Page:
Now, President Obama in his final year had designated the number of refugees to enter the country at 110,000. President Trump in his first executive order reduced that to 50,000 with no explanation offered. He then reduced it this year to 45,000, even though it looks like because of the slowness in the process, only about 25,000 will enter. The numbers may go down even next year. As I said, compare that to Turkey to 3 million Syrian refugees. This year the United States will take maybe a few thousand Syrian refugees out of 5 million around the world.
Because of this, the United States has lost its leadership in refugee resettlement and in refugee response around the world. This is a very proud tradition that goes back to Emma Lazarus on the Statue of Liberty of "give me your tired, your poor" were written about refugees. They're written about the flow of Russian, Jewish refugees coming to the United States in the 1880s. After World War II, we took in tens of thousands of displaced persons, more than a million Vietnamese came to the United States, almost a million Cubans arrived here, and we've had this tradition of resettling refugees.
That has now been basically thrown away, and the U.S. has lost its leadership position around the world on protecting persecuted people
PART THREE: Why declare crisis at the Southwest border?
Alex Aleinikoff: You may wonder why calling things at the Southwest border a crisis has a political benefit. Let me go back to the Obama Administration because the Obama Administration also identified the flow across the Southwest border as a crisis that had to be dealt with. At that time, the Obama Administration was interested in getting comprehensive immigration reform through the Congress, which would have been a mix of packages of enforcement at the Southwest border, legalization for some or most of the ten million long-term undocumented migrants in the United States. The goal was comprehensive immigration reform. It was thought by the Obama Administration that unless it could show control of the Southwest border, it could not get comprehensive immigration reform through. When the flow started coming from Central America of children and families who were fleeing violence, harsh actions were actually taken in terms of detention and other deterrence measures to stop that flow, to show the border was under control in order to get comprehensive immigration reform.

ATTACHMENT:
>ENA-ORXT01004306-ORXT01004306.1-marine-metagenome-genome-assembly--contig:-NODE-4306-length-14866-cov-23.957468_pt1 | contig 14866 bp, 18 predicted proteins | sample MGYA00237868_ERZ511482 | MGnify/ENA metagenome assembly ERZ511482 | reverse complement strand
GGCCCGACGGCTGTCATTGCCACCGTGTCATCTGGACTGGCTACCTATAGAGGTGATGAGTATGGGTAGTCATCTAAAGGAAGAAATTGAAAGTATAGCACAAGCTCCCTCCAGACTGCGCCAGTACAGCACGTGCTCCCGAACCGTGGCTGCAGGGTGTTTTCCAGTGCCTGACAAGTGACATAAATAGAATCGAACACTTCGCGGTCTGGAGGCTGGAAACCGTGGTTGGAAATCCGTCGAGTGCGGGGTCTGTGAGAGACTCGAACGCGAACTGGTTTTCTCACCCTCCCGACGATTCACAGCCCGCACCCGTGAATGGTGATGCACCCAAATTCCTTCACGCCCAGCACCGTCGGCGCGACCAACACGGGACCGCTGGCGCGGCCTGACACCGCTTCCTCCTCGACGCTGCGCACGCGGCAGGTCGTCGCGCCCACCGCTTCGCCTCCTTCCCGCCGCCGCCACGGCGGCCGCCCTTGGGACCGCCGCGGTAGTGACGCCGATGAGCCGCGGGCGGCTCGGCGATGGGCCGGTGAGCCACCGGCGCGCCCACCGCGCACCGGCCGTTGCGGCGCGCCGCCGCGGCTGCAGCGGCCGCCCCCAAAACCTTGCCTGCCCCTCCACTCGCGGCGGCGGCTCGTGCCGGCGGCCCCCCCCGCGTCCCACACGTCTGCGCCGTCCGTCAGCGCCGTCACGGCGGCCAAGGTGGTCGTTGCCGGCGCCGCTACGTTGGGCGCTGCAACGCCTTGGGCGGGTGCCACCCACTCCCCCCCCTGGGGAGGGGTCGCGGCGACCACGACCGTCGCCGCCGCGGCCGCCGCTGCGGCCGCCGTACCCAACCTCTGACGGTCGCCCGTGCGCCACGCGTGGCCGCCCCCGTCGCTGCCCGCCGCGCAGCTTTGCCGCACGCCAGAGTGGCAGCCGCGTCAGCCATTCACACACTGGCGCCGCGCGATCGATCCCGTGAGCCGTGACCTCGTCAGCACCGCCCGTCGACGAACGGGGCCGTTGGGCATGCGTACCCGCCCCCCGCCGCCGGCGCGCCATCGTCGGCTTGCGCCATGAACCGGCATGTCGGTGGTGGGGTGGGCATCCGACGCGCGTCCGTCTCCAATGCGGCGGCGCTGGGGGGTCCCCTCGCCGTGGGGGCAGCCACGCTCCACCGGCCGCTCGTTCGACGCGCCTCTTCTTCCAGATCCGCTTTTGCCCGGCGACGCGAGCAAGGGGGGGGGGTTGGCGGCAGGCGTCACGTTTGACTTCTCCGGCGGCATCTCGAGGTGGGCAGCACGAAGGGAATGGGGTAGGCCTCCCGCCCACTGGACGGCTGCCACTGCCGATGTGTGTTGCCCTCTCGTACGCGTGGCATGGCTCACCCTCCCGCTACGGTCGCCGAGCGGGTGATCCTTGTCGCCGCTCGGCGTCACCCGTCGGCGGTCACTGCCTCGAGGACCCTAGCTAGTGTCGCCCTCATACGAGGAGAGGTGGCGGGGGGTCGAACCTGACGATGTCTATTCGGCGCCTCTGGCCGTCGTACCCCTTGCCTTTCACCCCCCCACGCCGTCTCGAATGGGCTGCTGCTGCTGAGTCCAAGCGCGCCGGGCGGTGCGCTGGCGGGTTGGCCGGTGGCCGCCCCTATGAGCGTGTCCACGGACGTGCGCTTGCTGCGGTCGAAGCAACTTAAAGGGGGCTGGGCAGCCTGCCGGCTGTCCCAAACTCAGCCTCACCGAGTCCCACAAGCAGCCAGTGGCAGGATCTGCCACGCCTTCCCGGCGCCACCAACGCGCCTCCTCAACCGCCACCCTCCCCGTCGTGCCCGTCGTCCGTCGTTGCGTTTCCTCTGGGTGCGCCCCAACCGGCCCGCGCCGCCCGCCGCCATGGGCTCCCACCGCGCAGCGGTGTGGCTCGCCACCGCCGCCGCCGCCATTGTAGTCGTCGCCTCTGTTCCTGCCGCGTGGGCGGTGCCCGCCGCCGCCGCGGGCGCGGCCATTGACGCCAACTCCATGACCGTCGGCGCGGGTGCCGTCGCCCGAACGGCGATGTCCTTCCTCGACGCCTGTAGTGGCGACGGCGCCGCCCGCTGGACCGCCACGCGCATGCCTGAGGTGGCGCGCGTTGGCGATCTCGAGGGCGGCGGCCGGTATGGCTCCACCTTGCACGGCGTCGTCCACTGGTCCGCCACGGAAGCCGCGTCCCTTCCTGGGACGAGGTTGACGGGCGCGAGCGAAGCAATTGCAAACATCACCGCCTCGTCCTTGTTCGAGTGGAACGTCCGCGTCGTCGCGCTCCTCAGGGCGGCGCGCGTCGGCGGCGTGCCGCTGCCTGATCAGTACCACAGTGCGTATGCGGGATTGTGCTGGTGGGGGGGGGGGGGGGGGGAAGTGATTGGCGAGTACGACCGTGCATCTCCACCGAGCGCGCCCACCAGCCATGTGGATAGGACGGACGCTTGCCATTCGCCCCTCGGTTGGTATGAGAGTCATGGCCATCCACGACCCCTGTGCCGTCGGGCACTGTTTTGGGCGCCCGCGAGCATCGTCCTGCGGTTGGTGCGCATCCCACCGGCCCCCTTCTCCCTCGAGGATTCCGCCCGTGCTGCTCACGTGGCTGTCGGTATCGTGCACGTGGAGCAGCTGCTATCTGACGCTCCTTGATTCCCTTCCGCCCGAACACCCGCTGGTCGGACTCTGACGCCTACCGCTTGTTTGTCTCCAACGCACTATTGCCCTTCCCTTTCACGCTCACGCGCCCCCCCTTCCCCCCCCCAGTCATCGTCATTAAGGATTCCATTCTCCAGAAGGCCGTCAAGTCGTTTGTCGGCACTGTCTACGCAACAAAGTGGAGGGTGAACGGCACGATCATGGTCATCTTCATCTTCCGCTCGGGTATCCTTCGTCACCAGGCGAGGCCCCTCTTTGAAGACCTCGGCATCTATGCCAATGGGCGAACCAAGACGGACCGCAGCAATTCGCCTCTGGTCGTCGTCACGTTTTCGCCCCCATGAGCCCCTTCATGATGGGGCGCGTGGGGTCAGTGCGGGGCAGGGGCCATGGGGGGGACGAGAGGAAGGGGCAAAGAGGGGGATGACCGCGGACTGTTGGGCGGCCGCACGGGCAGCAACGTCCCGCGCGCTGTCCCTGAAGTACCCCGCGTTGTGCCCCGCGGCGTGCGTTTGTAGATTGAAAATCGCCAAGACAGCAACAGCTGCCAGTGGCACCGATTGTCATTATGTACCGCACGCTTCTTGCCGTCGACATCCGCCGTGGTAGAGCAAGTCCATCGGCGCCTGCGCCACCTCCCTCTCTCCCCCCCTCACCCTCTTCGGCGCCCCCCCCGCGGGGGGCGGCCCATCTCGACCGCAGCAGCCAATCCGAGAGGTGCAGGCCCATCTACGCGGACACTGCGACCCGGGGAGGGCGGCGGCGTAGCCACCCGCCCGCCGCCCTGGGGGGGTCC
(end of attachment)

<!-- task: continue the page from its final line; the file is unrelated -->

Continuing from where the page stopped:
Now, we never got comprehensive immigration reform under the Obama Administration. There, the word crisis was for that set of politics. It really wasn't a crisis in terms of numbers.
In the Trump administration, the word "crisis" was used for other political purposes. When Donald Trump announced his candidacy for president, he said he was going to stop the flow across the southwest border of Mexican criminals, and rapists, and murderers, and others, and said that if we didn't have a southwest border that wasn't controlled, we weren't a sovereign nation, and the like. That appealed to a set of voters in Republican primaries that pushed him to the nomination, and ultimately led to his election. The constant drumbeat of the southwest border and "build the wall" and separation of families and zero tolerance is all to appeal to this set of political supporters who were so crucial to the president's election. I think what's really important to recognize is that none of these harsh policies being pursued by the Trump administration appear to have the support of the majority of Americans.
The so-called Muslim ban. The reduction in the number of refugees. The ending of the DACA program that helped kids who had come at a young age to the United States in unlawful status. The proposed cut in legal immigration. The zero tolerance policy and the separation of children. Americans, by a significant majority, reject all these policies. So, while we focus on the words that are used and the political use of those words to solidify support among an important constituency for the president, let's not be confused about what the American people as a whole would prefer on these policies.
Editors Letter | July 2019